Buying a home is exciting – you finally have a home, and a mailbox, of your very own! Now… the sale is public record, and that the mailbox will be filled with junk mail. While most junk mail looks harmless, there are mail scams for new home buyers that look like legitimate bills. Many pretend to come from government agencies. If you’re not careful, you can lose your money.
When you purchase or refinance a home, lots of facts become public record: your name, the date of the transaction, the loan company, the purchase price. A letter that pretends to come from a government agency can list all of these facts, but don’t let that fool you. If you receive any letter or invoice demanding payment, unless it is a legitimate mortgage or utility bill, it is very likely a mail scam.
Beware of these mail scams:
Homestead Mail Scams
One of the most common new home buyer mail scams is the Homestead Mail Scam. They often come with a “Document Package and Homestead Request Form,” and tell you that you must obtain a Declaration of Homestead. Some letters will state, “You have a legal right to protect the equity in your home.” They will tell you that a homestead protects you from involuntary liens.
The truth is that every homeowner has an automatic Homestead exemption. You do not need to file an additional document.
Property Tax – Homeowner Exemption Form
Another popular mail scam is the claim that you need to file a document for your homeowner’s property tax exemption. While this is actually true, there is absolutely no reason to pay anyone $89 to do it for you.
In San Diego County, the Assessor’s Office automatically sends their homeowner exemption form to a property anytime it is sold. (Or, you can just download it here.) Filing for the homeowner’s property tax exemption is completely free.
Keep in mind that these mail scams will claim that you haven’t filed it yet, or that you must do it by a fake deadline, or you risk losing lots of money. All these claims are lies to scare you into sending them money. They will usually invoice you a fee to receive the form, and then tell you to mail it back to them with a second fee in order to file it.
It seems criminal, doesn’t it? Well, it’s perfectly legal. But that doesn’t make it any less unethical.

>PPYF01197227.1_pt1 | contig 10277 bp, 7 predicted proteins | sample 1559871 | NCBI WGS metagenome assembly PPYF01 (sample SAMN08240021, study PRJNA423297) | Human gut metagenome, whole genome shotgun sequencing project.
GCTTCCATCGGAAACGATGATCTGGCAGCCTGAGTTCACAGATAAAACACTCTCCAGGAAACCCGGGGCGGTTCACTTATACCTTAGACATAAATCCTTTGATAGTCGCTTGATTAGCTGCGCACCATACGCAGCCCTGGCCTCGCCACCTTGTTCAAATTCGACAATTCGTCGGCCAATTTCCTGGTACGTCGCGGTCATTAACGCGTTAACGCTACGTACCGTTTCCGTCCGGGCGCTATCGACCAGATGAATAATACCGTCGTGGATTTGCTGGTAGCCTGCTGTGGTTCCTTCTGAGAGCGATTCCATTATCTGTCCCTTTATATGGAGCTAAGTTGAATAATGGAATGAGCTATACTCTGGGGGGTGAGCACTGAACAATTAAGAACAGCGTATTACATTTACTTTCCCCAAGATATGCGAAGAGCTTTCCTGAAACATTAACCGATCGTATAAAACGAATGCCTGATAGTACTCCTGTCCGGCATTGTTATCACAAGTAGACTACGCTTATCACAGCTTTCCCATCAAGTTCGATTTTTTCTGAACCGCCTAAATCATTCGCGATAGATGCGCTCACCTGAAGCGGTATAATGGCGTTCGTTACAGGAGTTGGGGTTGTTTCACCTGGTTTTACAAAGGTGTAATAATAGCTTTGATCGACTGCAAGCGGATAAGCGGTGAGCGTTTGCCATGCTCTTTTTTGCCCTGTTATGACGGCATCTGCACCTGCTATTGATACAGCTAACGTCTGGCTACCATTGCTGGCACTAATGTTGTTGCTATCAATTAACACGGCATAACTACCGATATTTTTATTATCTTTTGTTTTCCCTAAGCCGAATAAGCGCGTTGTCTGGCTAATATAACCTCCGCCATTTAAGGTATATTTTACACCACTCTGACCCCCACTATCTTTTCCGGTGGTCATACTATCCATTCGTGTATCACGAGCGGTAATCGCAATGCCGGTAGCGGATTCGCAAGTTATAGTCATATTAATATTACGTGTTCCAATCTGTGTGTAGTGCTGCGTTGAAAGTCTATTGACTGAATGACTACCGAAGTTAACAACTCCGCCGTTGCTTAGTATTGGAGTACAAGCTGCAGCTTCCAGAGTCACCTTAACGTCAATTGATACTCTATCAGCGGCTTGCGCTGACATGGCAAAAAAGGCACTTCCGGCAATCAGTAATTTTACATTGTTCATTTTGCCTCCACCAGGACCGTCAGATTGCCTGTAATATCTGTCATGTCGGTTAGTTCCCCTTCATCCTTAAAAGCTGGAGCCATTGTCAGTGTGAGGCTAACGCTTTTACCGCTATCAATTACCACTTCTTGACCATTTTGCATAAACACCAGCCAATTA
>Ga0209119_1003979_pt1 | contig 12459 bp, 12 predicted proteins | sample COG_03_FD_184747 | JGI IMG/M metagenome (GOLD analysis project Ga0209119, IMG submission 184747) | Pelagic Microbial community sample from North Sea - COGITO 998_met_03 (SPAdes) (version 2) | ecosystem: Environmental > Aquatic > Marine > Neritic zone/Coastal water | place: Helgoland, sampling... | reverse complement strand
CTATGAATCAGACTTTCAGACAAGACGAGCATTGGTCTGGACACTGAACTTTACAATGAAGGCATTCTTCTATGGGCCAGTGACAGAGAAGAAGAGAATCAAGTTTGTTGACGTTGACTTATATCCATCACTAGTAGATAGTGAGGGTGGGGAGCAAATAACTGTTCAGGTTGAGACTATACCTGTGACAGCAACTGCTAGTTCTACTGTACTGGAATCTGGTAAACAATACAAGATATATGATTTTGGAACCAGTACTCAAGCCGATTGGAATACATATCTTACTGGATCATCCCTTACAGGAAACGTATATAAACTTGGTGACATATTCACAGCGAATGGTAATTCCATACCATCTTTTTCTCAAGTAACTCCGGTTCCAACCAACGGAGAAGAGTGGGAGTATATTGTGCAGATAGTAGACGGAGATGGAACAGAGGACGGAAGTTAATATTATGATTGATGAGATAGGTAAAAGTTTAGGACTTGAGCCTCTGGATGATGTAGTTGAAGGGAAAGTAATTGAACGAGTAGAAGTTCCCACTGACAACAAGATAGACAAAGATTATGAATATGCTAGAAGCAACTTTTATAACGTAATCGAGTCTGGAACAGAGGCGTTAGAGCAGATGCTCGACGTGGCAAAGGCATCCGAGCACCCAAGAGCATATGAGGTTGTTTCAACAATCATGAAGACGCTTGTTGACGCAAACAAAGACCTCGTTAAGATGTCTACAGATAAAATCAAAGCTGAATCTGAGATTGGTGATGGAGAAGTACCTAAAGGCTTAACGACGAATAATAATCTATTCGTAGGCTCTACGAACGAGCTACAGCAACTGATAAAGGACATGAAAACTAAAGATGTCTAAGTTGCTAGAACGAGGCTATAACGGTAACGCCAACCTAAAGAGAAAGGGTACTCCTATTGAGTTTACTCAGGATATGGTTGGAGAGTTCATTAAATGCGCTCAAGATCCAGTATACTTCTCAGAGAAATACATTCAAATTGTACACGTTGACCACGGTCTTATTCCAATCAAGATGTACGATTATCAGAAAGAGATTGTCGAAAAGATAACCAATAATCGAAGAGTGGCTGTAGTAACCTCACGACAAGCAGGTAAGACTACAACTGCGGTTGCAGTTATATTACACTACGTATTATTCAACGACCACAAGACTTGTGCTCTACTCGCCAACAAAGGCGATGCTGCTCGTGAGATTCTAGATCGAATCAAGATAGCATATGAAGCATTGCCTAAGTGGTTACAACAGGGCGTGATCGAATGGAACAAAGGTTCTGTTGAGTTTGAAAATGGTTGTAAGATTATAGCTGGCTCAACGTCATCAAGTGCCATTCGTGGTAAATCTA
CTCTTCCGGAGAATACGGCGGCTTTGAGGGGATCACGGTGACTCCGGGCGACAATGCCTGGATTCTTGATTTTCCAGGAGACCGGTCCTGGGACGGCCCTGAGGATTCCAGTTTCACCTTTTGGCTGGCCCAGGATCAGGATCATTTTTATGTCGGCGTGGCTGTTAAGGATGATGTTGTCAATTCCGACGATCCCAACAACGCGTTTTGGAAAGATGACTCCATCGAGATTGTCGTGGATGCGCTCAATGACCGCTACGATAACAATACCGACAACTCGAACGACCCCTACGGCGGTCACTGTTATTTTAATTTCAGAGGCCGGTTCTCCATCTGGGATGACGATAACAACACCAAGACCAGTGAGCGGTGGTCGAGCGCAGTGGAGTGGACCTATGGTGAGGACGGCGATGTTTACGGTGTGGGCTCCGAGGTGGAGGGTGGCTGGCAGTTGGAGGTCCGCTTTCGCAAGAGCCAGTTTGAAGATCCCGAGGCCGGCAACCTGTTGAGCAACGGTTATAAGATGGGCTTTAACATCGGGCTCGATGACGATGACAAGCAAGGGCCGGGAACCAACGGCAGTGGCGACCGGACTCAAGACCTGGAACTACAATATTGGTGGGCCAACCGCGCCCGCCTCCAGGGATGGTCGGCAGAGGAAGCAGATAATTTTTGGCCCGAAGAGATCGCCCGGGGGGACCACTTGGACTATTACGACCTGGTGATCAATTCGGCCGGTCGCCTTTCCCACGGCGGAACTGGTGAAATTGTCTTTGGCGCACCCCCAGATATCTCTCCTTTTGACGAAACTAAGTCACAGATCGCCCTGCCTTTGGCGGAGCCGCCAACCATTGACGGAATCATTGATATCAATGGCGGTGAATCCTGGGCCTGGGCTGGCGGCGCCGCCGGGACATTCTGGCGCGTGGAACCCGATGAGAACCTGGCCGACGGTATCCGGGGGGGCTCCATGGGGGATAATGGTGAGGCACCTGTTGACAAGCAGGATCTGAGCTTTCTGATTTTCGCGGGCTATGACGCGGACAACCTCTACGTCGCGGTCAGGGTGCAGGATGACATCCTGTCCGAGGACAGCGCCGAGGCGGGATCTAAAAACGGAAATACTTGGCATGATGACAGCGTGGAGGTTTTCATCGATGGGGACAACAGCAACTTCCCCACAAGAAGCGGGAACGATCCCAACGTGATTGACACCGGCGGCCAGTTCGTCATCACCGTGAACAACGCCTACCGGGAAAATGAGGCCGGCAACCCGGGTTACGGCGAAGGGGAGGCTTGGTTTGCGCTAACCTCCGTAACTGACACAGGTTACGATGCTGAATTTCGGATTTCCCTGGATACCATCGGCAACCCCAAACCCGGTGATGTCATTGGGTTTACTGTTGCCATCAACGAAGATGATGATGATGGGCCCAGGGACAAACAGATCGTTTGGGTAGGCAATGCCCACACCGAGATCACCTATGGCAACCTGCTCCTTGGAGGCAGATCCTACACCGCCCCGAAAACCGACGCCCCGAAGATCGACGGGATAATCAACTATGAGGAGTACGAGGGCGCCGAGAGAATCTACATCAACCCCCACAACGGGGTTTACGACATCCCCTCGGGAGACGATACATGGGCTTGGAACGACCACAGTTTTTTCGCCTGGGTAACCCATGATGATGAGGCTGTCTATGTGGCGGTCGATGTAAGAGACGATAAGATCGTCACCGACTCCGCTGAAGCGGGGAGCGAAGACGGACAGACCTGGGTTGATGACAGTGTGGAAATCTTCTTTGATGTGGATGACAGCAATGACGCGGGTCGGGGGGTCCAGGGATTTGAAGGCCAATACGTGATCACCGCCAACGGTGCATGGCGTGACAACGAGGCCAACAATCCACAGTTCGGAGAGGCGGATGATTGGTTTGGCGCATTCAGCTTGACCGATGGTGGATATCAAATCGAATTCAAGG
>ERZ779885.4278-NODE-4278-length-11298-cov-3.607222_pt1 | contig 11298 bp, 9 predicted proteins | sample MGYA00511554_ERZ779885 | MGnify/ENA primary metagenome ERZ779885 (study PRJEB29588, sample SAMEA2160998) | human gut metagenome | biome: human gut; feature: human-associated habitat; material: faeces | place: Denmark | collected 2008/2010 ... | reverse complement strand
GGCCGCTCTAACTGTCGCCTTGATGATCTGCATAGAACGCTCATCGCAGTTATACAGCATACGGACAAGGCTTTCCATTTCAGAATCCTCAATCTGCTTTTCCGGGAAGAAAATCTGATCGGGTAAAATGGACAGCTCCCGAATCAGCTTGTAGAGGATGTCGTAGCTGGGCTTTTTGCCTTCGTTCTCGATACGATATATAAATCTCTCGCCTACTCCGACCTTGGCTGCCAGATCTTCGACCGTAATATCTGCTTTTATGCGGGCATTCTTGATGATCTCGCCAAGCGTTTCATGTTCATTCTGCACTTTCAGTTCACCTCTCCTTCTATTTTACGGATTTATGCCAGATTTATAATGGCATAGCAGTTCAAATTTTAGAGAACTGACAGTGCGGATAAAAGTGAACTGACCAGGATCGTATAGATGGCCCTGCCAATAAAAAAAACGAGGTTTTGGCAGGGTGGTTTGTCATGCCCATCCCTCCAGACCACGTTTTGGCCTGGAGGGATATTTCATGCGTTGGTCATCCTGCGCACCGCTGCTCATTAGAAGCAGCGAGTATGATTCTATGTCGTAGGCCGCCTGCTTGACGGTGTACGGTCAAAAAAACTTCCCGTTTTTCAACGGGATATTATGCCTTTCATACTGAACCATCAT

Mortgage Life/Disability Insurance
While there isn’t anything unethical about disability insurance, these mail scams often falsely claim that these are required policies. I don’t like any junk mail that comes in the form of an invoice, that demands immediate payment.
Any insurance policy that is connected only to your mortgage is probably overpriced and unnecessary. Term life insurance and general disability insurance policies are usually much less expensive than mortgage life/disability insurance.
Grant Deed Copies
Grand Deed mail scams will send you an invoice for a copy of your grant deed. They may claim that you need a copy of your Current Grant Deed and Property Assessment Profile, and that these documents can provide evidence that your property was in fact transferred to you.
As if it’s difficult to prove who owns what property. Trust me, with all the documentation that takes place during a real estate transaction, there is no difficulty determining the legal owner of a property. When you purchase a home, your name is all over it.
Paying for a Grant Deed is completely unnecessary, as you will be automatically mailed a copy of your grant deed at no additional charge. You have already paid a recording fee within your closing costs. You don’t need to pay any more.
If you’re interested in obtaining a Property Assessment Profile, you never need to pay for it. Just contact me and I will send you one for free.
If for whatever reason you want additional official copies of your Grant Deed, go directly to your County Assessor’s Office and request them. The fee will be much less expensive than whatever these scams demand. (I personally can’t think of a reason why anyone would need an official copy of their Grant Deed. If you want just a regular copy, I can probably obtain one for you – just contact me with the property address and your e-mail.)
Mortgage Payment Scams
Unlike the other scams, this one is most certainly illegal. You will receive a letter claiming that your mortgage has been sold to another company, and that you need to send your mortgage payments to XYZ Company.
Can you imagine accidentally sending thousands of dollars to some random company that pretends to be your lender?
While mortgages are routinely sold, do not trust a letter you receive in the mail. If you ever receive a notification of a new payee, call your mortgage company directly to verify.
Home Warranty Mail Scams
Home Warranty mail scams send you invoices to extend or create a new home warranty policy.
Most home buyers in San Diego County receive a one-year home warranty, paid by the Seller. These can be helpful if any major appliances fail in the first year. Home warranties usually aren’t worth extending or renewing, however. They are a very expensive form of insurance. You’re likely better off saving a little every month for home maintenance and repairs.
The Bottom Line
When you purchase or refinance a home, there will be unscrupulous people out there who will try to take advantage of you. Home buyers have just paid numerous fees for services, and it’s easy to think that there’s just one more fee to pay. Well, there almost always isn’t.
Many home buyers, at least in San Diego County, will receive a Supplemental Tax Bill. This is one of the few pieces of mail you do NOT want to throw away! However, you can always check its validity on the County Assessor’s website.
I invite my clients to contact me and send me any mail that looks suspicious. Be vigilant, and verify any invoices before paying them. Just because they come from a “Local Records Office” or they tell you that you “need to protect your investment,” doesn’t mean they’re legitimate. They likely aren’t.